Miscellaneous Obituary/DEATH Notices

taken from various newspapers



South Australia Magazine,   April 1842 issue


On Saturday April 23rd, died William Hancock Esq., of North Tce, leaving behind him a wife and a newly born child, as also a numerous

circle of friends to deplore his loss. Mr Hancock’s strict integrity and great aptitude for business, combined with his correct and highly cultivated taste,

rendered him an ornament to his profession and would have placed him high among his compeers, has his life, so suddenly cut short, been spared.

Many of the public erections of Adelaide, however, among which we may mention St John’s Church and the Bank of South Australia,

survive as enduring monuments of his architectural taste and skill



Adelaide Chronicle dated the 29th March 1913



Mrs Christina Behla of Kista, Victoria whose death is announced came to Adelaide in 1855 with her husband who died 16 years ago.

After residing in different parts of the state for 31 years, they removed to Victoria. Old residents of Gawler, Saddleworth and Hope Valley

will remember Mr and Mrs Behla. A son and three daughters survive her.


NHILL March 10-Mrs Christina Behla, an old resident of the Nhill district who was in her 81st year, died this week. With her husband

(who died 16 years ago), she landed in Adelaide in 1855. They were engaged in farming at hope Valley, Saddleworth and Gawler.

When land was thrown open in the Wimmera district, they settled near Nhill, where they resided for 24 years. Mrs Behla left one son

and three daughters.


Barrier Daily Truth – Broken Hill 5/9/1917


Death of Simon Casey – The Inquest Adjourned

This afternoon the Coroner Mr T Hall conducted an inquest into the death of Simon Peter Casey who was today found dead at Mr Matters

dairy in William Lane off Jones street, West Broken Hill. Dr J F Bartley, Government Medical Officer, said he examined the body of

deceased, who was about 65 years of age. It was partly lying on a couch with both feet on the floor and was dressed in a coat, vest, shirt

and flannel. On the upper part of the abdomen there was a penetrating wound 21/2 inches long. The blood stained table knife, produced,

which was found on a box near the body, could have caused the wound. The knife was sharpened down to a point at the end. The injury

could have been self inflicted and would require a strong, determined blow with the knife. It appeared that deceased had lifted up his clothes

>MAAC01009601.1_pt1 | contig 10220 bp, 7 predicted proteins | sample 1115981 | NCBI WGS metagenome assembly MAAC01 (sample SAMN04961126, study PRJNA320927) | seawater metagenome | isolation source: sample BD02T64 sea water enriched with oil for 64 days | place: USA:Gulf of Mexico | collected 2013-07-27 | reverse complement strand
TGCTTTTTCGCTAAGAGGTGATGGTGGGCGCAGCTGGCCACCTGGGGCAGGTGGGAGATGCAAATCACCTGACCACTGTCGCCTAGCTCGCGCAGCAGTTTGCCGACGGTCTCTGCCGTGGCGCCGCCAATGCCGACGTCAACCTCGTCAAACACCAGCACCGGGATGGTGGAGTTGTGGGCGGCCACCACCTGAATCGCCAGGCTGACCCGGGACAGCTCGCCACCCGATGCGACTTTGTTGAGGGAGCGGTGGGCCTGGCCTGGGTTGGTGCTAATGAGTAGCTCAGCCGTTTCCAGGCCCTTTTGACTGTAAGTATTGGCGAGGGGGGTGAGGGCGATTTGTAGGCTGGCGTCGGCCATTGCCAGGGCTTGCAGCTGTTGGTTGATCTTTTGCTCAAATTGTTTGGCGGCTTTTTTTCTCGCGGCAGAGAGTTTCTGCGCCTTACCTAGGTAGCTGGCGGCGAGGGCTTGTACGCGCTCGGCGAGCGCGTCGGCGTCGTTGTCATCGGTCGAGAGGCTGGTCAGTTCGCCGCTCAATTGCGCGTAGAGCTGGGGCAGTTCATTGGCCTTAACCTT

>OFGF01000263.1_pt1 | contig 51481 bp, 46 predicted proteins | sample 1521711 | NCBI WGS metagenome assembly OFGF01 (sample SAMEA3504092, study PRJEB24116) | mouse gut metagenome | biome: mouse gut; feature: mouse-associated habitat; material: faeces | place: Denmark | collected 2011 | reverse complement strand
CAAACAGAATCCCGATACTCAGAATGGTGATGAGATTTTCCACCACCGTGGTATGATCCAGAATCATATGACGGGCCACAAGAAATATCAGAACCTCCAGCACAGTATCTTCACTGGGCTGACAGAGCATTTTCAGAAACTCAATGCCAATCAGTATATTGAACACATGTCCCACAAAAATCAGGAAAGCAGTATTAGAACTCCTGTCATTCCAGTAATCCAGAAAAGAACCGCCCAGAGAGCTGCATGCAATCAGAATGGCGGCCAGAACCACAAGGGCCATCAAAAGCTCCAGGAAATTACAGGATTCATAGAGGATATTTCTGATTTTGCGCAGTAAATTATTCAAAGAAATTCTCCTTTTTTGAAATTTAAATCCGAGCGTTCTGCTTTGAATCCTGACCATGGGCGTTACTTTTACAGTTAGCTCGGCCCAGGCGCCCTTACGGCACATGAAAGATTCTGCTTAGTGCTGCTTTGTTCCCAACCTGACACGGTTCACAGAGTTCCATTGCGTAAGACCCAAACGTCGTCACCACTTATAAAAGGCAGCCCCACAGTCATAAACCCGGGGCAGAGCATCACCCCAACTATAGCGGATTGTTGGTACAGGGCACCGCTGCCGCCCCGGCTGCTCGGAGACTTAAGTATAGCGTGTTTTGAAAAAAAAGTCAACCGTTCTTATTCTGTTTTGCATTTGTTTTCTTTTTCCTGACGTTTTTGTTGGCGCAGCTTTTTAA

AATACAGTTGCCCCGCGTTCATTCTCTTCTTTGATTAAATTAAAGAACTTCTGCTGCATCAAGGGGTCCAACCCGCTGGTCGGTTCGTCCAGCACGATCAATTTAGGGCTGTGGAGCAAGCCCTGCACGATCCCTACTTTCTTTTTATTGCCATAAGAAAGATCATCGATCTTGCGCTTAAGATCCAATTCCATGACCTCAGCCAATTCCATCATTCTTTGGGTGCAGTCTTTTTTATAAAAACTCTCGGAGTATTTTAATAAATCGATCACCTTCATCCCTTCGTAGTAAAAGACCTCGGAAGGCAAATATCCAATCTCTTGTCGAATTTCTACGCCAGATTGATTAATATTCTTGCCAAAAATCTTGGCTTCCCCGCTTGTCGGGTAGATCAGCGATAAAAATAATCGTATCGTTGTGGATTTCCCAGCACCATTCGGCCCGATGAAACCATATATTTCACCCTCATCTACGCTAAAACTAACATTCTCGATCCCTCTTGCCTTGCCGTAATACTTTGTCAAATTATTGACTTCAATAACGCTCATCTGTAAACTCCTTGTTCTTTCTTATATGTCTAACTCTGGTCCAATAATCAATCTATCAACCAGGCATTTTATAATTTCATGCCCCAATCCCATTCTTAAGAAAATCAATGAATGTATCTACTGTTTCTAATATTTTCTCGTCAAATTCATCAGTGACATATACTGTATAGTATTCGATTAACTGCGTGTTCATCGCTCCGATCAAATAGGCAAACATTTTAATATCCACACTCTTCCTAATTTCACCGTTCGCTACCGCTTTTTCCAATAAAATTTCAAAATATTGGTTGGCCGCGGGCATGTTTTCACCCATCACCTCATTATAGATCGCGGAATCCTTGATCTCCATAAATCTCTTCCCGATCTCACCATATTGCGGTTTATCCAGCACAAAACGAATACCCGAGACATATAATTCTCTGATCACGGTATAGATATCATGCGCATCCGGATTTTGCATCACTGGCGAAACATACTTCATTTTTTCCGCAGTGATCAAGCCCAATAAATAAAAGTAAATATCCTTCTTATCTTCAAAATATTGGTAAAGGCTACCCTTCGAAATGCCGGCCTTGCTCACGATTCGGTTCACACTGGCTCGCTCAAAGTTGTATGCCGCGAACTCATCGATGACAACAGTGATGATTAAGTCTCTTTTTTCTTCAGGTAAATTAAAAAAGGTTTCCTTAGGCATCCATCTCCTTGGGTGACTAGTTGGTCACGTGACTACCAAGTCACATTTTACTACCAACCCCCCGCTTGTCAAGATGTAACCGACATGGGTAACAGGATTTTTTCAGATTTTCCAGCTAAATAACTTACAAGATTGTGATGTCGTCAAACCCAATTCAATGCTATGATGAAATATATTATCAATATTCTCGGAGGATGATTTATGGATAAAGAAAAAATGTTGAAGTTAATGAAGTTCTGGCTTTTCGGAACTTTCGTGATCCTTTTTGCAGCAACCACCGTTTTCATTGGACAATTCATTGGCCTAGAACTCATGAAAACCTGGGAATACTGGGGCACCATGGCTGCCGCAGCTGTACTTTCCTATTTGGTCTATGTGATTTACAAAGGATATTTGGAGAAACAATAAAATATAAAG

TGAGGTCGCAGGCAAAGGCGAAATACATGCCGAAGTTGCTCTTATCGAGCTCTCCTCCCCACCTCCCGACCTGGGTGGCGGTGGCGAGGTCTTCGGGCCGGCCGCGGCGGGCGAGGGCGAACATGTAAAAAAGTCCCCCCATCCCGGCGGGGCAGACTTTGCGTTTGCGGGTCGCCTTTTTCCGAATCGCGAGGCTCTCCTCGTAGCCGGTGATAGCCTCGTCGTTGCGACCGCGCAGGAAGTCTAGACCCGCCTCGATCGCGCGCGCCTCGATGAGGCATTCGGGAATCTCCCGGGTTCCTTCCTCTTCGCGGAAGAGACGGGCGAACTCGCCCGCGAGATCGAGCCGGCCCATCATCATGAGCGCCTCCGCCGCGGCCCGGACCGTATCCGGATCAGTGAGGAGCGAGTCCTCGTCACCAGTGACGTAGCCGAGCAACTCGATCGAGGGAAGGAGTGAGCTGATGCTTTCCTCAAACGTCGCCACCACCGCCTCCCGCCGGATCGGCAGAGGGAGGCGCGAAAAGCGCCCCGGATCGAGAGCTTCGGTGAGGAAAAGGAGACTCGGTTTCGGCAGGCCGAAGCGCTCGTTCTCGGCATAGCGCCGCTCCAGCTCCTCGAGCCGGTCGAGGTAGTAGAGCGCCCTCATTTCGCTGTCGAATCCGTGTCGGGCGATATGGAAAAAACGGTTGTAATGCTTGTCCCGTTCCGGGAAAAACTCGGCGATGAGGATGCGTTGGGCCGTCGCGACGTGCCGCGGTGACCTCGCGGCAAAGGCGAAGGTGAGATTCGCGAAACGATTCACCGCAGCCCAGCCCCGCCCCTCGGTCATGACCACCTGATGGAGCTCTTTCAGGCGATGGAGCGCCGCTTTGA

with one hand and stabbed himself with the other. Death was caused by haemorrhage and shock due to the wound. Owen Lloyd Matters,

a school boy, 11 years of age, stated that he last saw Casey alive about 7p.m. yesterday. About 6.30 this morning he knocked at

Casey’s door and not receiving an answer walked in. He saw blood on the floor and the dead body and raised the alarm.

Stanley Bennett Matters, said that about a fortnight ago deceased, who had just been discharged from the hospital, was “on his uppers”, and

witness engaged him to do odd jobs about the place. Casey seemed in good spirits last night, and said “good night all” before going

to bed. Deceased suffered from rheumatics.

Henry Fotherby, dairyman, said that deceased was a single man and a native of Ireland. He had been in Australia about 11 years.

Deceased had said that he ran away from home when a boy and joined the British Navy, which he deserted and enlisted in the American

Army. He had been severely frostbitten in Alaska. Deceased, who was a well read man, was always cheerful. The inquest adjourned until

September 18 to enable the police to make further inquiries.


Adelaide Chronicle dated the 29th March 1913



The death occurred on March 22 at Childers Street, North Adelaide of Mr Alfred Dixon, well known in connection with church

work for many years. he was born at Brinkworth, near Malmesbury, Wiltshire, England in 1852 and was educated at the

Hannah More grammar School, Bristol. He arrived in Victoria in 1858 and the following year came to South Australia and spent

several years in the north as station overseer. Subsequently he came to Adelaide where he carried on business as carpenter and

builder until 1911. He was a member of the committee of the British and Foreign Bible Society and was an ardent Bible student.

For a time he was superintendent of the Adelaide Chinese Mission. he took an active interest in all Christian and philanthropic work,

and was specially interested in young people, whose welfare he had always at heart. At the time of his death he was superintendent of

the Wellington Square Methodist Church Sunday School. He was a member of St. Andrews Freemasons Lodge and also of the